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January 01, 2020

USDA cancels another plan to track cattle with RFID devices

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Department of Agriculture officials revoked a plan to replace visual tags with radio-frequency tracking for cattle moving interstate.

USDA Animal and Plant Health Inspection Service officials announced in April that cattle and bison would need radio-frequency tracking tags to cross state lines by January 2023, with some exceptions. In October 2019, however, agency officials said they were revisiting those guidelines in light of livestock industry members’ comments.

The U.S. still needs robust abilities to track animals during disease outbreaks and meet expectations of domestic and foreign buyers, and APHIS will provide financial incentives to encourage use of radio-frequency identification devices, October’s announcement states. But agency officials will study the issue before deciding whether to add any requirements.

The information published in April indicates that moving from simple metal identification tags to tags that allow electronic scanning and tracking is the most essential step in strengthening tracking abilities, giving animal health officials abilities to find animals and determine their travel histories in hours rather than weeks or months.

The plan published in April to require RFID tags would apply to all cattle and bison except for cattle moving to slaughter and beef cattle that are younger than 18 months old, provided those beef cattle were not going to exhibitions or recreation events.

Dr. K. Fred Gingrich, executive director of the American Association of Bovine Practitioners, expects and hopes the transition is only delayed. Cattle veterinarians want a robust tracking system for cattle in the U.S., and electronic ID likely is the most efficient system.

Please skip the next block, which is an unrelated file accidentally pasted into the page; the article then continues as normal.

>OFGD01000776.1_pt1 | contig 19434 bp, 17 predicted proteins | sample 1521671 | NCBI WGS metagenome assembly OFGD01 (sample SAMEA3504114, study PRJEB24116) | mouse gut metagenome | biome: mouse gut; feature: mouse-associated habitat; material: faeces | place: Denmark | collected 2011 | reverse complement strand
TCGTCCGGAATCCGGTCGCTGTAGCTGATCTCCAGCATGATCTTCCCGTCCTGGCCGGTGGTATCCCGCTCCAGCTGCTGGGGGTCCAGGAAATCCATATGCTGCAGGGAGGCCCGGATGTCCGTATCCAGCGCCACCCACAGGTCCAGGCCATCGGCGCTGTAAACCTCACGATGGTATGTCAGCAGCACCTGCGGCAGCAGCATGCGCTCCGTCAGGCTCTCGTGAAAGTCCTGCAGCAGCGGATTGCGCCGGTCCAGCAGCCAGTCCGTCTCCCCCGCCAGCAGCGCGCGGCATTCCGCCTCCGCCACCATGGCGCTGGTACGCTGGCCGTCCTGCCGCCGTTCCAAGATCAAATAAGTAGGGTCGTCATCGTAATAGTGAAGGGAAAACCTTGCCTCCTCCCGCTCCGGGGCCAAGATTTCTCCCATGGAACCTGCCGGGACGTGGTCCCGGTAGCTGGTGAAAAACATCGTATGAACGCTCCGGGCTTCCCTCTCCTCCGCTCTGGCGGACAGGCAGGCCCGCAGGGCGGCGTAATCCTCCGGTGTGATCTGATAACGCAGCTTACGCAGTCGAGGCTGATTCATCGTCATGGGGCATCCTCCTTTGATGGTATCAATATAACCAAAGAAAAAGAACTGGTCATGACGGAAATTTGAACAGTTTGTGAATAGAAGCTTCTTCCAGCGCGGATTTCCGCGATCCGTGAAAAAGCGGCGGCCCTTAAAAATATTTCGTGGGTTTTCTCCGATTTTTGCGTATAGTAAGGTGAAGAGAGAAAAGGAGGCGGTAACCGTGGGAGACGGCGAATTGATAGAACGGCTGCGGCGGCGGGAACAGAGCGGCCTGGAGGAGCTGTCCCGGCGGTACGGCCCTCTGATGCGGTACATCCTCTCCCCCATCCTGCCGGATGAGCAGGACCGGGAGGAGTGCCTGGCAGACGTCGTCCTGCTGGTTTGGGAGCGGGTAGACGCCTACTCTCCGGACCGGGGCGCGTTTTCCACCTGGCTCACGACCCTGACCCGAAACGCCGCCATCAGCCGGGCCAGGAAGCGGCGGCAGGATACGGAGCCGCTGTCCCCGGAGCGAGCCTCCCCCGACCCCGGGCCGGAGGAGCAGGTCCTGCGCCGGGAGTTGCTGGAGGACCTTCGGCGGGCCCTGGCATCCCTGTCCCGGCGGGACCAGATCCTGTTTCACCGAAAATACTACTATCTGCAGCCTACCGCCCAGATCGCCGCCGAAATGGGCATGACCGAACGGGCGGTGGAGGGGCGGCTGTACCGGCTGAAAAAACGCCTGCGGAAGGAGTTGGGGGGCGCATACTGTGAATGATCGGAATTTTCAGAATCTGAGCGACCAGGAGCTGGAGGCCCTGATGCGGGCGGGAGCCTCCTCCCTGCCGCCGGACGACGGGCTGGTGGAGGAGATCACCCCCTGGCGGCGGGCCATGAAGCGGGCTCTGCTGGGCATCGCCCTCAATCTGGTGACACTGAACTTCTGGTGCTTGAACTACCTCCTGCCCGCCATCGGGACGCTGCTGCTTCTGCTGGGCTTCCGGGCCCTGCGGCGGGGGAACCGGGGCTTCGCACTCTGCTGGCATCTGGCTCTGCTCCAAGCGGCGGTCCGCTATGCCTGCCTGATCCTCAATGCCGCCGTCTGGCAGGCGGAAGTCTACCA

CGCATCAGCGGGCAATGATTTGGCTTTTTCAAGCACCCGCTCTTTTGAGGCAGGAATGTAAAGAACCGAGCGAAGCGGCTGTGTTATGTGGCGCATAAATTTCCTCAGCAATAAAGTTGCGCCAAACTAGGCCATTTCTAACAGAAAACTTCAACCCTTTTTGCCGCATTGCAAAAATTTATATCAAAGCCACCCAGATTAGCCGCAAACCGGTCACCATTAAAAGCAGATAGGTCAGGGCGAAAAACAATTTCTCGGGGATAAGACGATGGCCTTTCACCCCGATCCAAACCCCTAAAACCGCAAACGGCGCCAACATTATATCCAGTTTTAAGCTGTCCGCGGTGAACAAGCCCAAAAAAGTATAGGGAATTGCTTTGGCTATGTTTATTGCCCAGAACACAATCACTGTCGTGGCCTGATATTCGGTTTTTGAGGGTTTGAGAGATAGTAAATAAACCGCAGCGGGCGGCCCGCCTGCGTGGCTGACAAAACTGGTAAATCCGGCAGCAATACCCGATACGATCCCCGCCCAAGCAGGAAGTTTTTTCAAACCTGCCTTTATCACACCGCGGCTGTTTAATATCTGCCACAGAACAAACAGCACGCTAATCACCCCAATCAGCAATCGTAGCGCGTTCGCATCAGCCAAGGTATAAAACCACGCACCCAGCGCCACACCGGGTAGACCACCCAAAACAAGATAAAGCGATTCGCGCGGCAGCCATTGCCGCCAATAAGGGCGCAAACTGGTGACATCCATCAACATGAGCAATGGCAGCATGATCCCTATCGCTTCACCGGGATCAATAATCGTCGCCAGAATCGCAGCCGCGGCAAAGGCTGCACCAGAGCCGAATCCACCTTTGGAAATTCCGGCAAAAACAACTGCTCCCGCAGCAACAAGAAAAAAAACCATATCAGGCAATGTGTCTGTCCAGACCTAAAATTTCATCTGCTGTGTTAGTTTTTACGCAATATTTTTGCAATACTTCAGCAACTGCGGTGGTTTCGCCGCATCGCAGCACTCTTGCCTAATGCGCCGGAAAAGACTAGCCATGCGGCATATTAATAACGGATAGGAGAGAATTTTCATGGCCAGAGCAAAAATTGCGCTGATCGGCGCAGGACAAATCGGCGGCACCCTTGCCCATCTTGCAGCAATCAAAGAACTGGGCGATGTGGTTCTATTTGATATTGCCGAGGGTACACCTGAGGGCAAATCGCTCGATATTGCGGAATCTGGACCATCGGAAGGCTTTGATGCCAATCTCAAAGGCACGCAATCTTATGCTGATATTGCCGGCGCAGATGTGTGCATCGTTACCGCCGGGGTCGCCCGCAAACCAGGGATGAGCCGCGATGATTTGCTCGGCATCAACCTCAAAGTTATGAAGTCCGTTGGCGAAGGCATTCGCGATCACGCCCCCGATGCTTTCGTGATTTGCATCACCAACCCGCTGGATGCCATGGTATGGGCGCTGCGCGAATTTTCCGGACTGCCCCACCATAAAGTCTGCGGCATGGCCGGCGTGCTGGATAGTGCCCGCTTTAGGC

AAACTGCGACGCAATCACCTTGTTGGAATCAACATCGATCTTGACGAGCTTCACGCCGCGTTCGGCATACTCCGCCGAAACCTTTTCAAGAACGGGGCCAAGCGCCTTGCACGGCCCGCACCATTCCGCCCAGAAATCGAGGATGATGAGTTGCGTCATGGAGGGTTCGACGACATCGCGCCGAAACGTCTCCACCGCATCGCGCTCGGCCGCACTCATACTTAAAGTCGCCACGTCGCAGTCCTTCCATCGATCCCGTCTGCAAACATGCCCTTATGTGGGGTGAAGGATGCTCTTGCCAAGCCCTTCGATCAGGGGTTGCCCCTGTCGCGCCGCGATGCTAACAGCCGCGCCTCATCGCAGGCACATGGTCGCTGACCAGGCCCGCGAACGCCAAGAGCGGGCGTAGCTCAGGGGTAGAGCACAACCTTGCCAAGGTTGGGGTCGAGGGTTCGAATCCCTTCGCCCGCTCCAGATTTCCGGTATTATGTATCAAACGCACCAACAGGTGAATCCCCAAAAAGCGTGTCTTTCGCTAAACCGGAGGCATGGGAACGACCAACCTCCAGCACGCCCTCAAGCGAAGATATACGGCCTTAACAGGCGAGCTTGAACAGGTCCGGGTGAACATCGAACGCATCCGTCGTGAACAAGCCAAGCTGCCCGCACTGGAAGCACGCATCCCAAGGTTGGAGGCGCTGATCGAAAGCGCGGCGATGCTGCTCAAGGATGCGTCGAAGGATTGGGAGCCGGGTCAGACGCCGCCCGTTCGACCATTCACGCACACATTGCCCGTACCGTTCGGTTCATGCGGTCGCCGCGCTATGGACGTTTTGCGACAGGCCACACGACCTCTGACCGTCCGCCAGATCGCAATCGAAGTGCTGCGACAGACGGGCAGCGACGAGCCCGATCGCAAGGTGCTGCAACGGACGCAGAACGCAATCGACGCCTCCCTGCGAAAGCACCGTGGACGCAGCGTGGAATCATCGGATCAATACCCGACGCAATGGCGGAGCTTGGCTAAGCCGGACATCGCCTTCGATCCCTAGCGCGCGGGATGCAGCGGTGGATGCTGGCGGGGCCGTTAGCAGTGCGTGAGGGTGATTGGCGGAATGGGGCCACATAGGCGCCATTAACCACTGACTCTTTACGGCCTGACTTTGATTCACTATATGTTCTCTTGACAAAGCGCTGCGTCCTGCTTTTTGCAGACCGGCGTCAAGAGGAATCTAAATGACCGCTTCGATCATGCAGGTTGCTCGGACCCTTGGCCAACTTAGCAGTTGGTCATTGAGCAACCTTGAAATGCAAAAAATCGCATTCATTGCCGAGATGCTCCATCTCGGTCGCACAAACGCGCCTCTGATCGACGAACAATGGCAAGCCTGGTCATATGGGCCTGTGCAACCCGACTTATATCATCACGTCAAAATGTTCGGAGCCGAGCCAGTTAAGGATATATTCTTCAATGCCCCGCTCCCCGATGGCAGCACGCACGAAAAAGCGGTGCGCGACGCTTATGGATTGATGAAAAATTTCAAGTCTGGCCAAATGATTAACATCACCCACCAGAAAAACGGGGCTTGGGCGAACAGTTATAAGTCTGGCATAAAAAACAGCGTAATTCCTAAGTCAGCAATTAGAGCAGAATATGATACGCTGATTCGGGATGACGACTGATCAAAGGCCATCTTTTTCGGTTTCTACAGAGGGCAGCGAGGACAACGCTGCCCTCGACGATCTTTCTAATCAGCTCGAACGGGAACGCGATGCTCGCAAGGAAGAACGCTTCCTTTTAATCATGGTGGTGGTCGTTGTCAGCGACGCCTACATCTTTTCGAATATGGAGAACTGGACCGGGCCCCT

APHIS officials had planned to stop issuing states and tribes metal identification tags, free of charge, at the end of 2019. Approved vendors could have made the tags through 2020.

Dr. Gingrich said removing that free option for official identification would have aided the transition to the USDA’s RFID tags.

Dr. Gingrich said an electronic tracking system for cattle raises concerns about data confidentiality and cost, particularly in regard to which producers will bear the cost of the tags, depending when in the production cycle cattle need tags. But he noted that many producers, especially those running large dairies, already use radio-frequency tracking to manage their herds.

In February 2010, the agency canceled the voluntary National Animal Identification System after spending $120 million but securing participation from only 36% of food animal producers. The system, first announced by agency officials in 2003, encouraged farmers and ranchers to register their facilities and animals with APHIS and use scanners and readers to identify the animals where they were sold.

In 2013, APHIS officials began requiring identification for livestock crossing state or international lines but let states decide whether to accept ID methods such as branding and tattoos. That rule covers food animals as well as horses and other equids, and exceptions include cattle that cross state lines for grazing, animals shipped for custom slaughter, chicks moved from a hatchery, and most beef cattle younger than 18 months.